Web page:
Prolific writer, editor and popular radio broadcaster Netiva Ben-Yehuda passed away before dawn on Monday. She was 82.
A feisty personality, for whom diplomacy was a word more than it was a trait, Ben- Yehuda spent a great deal of her time correcting the mistaken impression that she was related to Eliezer Ben-Yehuda, the father of the modern Hebrew language.
They were not related at all. Her father was Baruch Ben- Yehuda, a math teacher who became the first director-general of the fledgling Ministry of Education.
The spirited and multi-talented Netiva joined the Palmah at age 19 and was trained as a demolitions and bomb disposal expert. She also accompanied convoys, commanded a sapper unit and trained recruits.
She fought in the War of Independence and in 1949 left the army to study at the Bezalel Academy of Art and Design in Jerusalem.
In addition to her talent as an artist, she was also a promising athlete whose main forte was discus throwing. She had been considered a candidate for the Olympic team, but her career as an athlete was stopped by a bullet in the arm that caused her permanent injury.
After completing her studies at Bezalel, she spent a long period in London, and later studied philosophy at the Hebrew University.
Of the many books that she wrote, one of the best known is the World Dictionary of Hebrew Slang which she coauthored with the charismatic iconoclast Dahn Ben-Amotz.
More recently, she wrote her Autobiography in Poem and Song.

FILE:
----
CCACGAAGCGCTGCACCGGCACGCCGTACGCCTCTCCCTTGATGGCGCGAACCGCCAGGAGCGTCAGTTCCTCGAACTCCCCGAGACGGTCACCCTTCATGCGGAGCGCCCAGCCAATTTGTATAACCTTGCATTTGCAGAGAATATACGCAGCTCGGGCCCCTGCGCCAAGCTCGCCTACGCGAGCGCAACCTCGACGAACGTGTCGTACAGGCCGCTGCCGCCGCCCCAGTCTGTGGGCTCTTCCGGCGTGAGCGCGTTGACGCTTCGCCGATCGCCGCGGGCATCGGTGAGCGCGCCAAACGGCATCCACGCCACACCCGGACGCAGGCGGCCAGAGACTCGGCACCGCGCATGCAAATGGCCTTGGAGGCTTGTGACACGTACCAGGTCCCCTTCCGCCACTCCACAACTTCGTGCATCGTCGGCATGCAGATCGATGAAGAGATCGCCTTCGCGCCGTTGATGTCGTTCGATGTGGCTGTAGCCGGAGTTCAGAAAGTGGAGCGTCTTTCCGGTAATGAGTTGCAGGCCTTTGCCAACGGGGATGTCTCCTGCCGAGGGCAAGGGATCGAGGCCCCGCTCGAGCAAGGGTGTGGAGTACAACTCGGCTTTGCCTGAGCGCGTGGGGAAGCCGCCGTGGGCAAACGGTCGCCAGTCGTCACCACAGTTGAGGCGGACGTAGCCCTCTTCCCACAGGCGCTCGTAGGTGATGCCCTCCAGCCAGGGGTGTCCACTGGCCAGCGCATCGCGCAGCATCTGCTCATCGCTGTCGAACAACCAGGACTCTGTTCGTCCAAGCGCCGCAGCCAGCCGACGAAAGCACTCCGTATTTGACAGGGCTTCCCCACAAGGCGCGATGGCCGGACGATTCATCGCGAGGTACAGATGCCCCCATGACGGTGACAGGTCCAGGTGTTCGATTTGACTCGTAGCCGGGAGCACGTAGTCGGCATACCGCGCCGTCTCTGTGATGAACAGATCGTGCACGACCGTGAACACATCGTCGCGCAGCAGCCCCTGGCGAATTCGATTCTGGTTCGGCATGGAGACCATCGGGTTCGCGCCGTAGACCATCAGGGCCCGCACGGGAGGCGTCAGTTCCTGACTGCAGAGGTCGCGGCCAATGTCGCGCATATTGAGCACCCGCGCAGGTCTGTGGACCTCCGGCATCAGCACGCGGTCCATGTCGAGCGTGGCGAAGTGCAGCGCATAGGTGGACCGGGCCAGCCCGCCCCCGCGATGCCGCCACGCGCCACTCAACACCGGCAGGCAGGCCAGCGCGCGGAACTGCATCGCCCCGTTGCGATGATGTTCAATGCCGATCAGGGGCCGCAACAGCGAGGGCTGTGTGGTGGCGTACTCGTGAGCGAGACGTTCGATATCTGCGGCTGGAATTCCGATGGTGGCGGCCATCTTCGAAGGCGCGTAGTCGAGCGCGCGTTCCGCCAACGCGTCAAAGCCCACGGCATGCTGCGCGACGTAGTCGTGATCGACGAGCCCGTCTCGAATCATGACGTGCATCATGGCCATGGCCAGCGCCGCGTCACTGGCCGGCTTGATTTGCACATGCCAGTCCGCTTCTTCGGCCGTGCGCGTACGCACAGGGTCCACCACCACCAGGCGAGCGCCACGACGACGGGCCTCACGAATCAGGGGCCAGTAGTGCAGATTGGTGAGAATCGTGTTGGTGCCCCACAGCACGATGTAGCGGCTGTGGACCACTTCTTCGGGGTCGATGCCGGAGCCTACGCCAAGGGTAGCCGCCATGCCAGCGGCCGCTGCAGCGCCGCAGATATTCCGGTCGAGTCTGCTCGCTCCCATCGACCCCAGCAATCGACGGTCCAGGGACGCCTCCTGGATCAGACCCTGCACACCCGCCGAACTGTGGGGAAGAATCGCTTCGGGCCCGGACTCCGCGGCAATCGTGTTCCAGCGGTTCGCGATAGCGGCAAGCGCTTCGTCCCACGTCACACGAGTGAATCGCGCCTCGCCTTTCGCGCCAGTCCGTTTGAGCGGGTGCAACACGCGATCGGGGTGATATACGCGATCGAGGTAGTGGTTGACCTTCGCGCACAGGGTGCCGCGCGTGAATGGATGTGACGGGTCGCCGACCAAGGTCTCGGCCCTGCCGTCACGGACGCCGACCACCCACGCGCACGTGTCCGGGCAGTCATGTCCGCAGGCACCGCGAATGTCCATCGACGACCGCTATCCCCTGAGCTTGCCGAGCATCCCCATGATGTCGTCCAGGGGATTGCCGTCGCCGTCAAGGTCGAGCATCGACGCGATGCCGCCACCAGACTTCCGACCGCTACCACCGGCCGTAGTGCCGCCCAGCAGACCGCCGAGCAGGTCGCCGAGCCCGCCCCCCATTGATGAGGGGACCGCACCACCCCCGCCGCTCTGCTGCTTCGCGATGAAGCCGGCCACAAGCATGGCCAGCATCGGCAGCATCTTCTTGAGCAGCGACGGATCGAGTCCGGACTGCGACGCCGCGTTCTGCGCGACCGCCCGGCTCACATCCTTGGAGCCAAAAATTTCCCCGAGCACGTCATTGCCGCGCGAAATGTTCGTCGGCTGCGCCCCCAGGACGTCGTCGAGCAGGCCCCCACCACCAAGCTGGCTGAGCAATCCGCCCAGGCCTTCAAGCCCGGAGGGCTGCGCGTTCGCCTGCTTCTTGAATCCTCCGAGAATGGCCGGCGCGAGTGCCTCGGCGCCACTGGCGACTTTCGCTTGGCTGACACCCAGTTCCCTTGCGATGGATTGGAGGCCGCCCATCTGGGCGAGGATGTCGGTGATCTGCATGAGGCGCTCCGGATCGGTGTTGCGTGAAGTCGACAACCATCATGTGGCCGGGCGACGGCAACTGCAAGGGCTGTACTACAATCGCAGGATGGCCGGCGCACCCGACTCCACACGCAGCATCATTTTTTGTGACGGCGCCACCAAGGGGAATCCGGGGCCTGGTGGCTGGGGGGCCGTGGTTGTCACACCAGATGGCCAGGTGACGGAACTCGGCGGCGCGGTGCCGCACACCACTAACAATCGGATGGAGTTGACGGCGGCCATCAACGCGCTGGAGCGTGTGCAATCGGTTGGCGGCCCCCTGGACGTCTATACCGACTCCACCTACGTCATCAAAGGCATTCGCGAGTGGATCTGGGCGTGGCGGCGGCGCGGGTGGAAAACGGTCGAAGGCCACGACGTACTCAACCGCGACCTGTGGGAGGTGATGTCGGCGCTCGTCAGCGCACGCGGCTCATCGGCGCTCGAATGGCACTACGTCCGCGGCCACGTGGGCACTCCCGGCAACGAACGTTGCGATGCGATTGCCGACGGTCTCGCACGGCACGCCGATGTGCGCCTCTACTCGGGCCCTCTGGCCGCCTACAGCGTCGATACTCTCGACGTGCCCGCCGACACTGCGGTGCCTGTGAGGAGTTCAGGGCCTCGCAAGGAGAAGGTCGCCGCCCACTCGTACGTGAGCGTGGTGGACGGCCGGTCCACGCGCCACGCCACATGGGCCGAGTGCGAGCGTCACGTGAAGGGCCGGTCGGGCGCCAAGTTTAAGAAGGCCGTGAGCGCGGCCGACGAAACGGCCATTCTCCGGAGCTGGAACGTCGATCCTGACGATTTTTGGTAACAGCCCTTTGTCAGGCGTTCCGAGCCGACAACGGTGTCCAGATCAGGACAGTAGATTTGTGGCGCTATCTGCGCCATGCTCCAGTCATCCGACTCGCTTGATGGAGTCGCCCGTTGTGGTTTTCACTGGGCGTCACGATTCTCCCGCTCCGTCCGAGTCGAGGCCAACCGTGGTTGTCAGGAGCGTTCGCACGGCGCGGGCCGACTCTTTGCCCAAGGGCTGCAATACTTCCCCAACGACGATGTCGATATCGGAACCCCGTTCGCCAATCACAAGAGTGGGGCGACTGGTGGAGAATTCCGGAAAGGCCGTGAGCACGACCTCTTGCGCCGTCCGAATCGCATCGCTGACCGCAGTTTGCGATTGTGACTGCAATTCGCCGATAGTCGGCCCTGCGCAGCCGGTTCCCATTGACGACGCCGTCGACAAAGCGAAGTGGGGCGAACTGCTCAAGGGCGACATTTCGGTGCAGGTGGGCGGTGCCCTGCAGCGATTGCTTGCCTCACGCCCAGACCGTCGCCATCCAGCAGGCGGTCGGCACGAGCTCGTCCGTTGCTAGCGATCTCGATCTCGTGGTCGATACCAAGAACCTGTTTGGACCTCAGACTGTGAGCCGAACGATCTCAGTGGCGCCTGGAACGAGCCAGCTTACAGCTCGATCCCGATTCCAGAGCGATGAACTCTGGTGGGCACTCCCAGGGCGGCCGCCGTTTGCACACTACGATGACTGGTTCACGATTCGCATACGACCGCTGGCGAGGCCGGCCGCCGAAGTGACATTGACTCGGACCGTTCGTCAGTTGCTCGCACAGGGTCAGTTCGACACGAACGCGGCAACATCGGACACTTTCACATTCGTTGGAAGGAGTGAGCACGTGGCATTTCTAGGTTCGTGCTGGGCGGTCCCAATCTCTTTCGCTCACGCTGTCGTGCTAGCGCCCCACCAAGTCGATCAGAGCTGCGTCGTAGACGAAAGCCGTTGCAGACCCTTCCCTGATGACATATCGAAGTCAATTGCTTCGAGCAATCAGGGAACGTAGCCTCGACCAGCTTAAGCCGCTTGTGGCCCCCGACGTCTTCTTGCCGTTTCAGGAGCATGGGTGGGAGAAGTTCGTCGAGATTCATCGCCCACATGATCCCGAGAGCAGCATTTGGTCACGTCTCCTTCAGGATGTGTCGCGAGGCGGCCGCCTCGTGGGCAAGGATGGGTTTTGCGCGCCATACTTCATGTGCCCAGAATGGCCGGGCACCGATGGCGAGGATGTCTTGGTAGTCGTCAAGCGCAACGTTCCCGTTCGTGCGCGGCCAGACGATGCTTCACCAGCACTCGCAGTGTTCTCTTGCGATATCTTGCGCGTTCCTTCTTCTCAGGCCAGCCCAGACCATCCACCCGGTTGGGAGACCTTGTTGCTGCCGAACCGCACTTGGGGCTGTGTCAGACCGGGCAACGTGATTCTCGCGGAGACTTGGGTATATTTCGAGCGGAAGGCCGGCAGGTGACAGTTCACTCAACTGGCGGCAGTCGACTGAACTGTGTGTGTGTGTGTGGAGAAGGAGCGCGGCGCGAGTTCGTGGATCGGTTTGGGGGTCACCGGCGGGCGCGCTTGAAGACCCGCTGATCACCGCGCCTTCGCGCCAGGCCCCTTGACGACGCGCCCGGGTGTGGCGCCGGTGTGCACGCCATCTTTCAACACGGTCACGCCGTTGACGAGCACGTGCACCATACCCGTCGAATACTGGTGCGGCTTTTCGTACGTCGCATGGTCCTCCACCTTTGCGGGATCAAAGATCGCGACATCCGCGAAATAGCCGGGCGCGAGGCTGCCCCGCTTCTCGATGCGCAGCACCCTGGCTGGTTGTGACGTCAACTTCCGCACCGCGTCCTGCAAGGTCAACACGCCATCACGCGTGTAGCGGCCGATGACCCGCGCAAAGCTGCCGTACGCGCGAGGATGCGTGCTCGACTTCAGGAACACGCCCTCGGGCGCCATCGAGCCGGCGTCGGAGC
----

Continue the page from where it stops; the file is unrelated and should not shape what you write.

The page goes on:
She was particularly fond of old Israeli folk songs and collected them obsessively. On her late night radio program, listeners in her own age group and older would frequently sing snatches of songs that have faded from public memory, and she would often join in the chorus.
No one called her Geveret (Mrs.) Ben-Yehuda. She was Netiva to one and all.
Her wee small hours program, Netiva Talks and Listens, which she broadcast for 14 years on Israel Radio’s Reshet Bet, had an enormous following, despite her raspy voice which was not at all radiophonic.
It was amazing how many people were willing to do without sleep to listen in and to occasionally phone in.
The program almost always included songs written before the establishment of the state.
They were part of her regular appointment with history and nostalgia.
Three years ago, when the Israel Broadcasting Authority sought to introduce severe cutbacks, her program was designated among those to be sacrificed. There was such a public outcry of protest that the IBA had to rethink its priorities and she was transferred to Reshet Gimmel.
Jerusalemites often saw her as some kind of eccentric tourist attraction, and would come from all over the city to her favorite coffee shop in Rehov Hapalmach – where else? – to be photographed with her and exchange a few words.
She held court in the coffee shop on an almost daily basis and conducted her own parliament there.
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